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The author discovered a work of the realist artist, Émile Friant, in the French film, I’ve Loved You So Long, where he first saw the painting, La Douleur. He was so impressed by this painting that he decided to do research on the artist. This led him to the realization that very little had been written about Émile Friant. Much research had to be done on his life and his paintings. This novel can be seen as a companion work to Beaupré’s recent publication on Van Gogh. Both are based on the historical and esthetic facts surrounding the lives of the two artists, Van Gogh in Arles and Friant in the Alsace-Lorraine region, as well as Paris. The novel incorporates the following elements: Friant’s many paintings, well- described, the Parisian ateliers, photography as a tool for painting, the Grand Salon, the literary life of Friant’s times, the 1889 World’s Fair, and the close relationship with the best French actor of his day, Bernard Coquelin, and the Franco-Prussian War, as well as WWI. Moreover, as a novel, we encounter a seduction scene on the part of a young woman, a difficult friendship with an Italian man who tries to teach the artist the notion of sensuousness, the struggle with the concept of infinity on the part of the creative self in Émile Friant, and a professional relationship with the artist, John Singer Sargent. The setting is Nancy in the Lorraine region of France, as well as Paris, the fine arts center of the world in the late 19th and early 20th centuries.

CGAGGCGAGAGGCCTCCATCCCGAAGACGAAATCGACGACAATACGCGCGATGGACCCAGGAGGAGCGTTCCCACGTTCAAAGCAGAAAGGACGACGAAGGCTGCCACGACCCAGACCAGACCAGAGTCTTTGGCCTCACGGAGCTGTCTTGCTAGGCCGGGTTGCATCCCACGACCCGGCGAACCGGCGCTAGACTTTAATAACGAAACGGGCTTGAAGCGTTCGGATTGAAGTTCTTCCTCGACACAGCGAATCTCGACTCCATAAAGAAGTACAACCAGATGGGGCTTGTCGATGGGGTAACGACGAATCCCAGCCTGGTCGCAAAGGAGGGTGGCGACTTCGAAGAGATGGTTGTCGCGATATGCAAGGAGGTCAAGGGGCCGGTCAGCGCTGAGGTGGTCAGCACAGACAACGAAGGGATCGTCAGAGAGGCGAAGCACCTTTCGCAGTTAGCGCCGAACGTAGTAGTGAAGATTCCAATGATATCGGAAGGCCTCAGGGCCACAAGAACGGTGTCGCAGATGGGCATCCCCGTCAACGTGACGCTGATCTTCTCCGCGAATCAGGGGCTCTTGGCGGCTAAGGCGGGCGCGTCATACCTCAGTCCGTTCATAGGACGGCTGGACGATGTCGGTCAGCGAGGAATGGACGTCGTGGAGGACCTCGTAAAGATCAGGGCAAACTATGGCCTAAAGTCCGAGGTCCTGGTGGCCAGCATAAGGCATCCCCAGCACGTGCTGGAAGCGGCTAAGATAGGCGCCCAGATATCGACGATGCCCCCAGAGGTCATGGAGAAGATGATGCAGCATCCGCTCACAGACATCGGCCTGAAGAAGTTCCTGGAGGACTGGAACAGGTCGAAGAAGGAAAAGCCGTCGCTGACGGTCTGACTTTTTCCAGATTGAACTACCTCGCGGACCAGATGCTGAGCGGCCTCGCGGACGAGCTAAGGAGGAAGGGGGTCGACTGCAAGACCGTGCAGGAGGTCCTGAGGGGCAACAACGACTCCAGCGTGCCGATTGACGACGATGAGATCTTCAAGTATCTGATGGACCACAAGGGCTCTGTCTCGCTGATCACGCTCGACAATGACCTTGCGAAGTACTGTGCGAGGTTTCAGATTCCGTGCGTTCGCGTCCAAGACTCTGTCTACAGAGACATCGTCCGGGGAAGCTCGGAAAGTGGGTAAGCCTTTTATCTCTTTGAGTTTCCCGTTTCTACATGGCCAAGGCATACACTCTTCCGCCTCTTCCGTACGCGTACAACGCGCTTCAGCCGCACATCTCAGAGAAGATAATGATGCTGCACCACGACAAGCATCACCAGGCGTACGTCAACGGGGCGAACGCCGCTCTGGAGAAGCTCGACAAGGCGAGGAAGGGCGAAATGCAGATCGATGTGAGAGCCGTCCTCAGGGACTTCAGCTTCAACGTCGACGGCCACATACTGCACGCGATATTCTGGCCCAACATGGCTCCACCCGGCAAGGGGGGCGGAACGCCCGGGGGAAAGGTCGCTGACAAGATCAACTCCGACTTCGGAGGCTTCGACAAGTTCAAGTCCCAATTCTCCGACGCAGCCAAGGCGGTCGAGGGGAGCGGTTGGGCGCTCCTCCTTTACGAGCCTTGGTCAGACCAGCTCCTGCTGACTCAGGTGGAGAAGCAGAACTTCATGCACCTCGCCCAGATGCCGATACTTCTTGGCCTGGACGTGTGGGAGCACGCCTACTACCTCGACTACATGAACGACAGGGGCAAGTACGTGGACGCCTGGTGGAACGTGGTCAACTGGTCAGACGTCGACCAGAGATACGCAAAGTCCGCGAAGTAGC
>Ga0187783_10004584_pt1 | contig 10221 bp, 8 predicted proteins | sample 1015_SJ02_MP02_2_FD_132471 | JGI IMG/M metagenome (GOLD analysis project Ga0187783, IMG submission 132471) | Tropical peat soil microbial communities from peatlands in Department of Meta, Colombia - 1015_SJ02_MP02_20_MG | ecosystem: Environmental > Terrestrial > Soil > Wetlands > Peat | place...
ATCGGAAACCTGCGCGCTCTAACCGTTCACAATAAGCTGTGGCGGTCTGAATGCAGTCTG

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Norman Beaupré comes from Maine and is presently Professor Emeritus at the University of New England in Biddeford, Maine. He retired early in order to follow his dream of traveling and writing. He writes both in French and English and has written and published thirteen works. His latest French work is a Franco-American anthology with twelve contributors, Voix Francophones de chez nous. The author was decorated by the French Government with the rank of Officier dans l’Ordre des Arts et Lettres for his outstanding contribution to French culture.
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